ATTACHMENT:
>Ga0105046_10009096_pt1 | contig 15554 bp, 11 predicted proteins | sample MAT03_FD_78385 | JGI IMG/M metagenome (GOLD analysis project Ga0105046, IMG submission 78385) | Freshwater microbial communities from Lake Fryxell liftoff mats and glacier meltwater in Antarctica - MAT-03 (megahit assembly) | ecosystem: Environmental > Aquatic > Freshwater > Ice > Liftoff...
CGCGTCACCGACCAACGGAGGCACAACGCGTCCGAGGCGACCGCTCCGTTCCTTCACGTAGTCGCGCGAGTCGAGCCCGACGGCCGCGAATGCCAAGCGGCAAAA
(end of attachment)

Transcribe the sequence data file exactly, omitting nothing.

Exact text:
>Ga0105046_10009096_pt1 | contig 15554 bp, 11 predicted proteins | sample MAT03_FD_78385 | JGI IMG/M metagenome (GOLD analysis project Ga0105046, IMG submission 78385) | Freshwater microbial communities from Lake Fryxell liftoff mats and glacier meltwater in Antarctica - MAT-03 (megahit assembly) | ecosystem: Environmental > Aquatic > Freshwater > Ice > Liftoff...
CGCGTCACCGACCAACGGAGGCACAACGCGTCCGAGGCGACCGCTCCGTTCCTTCACGTAGTCGCGCGAGTCGAGCCCGACGGCCGCGAATGCCAAGCGGCAAAA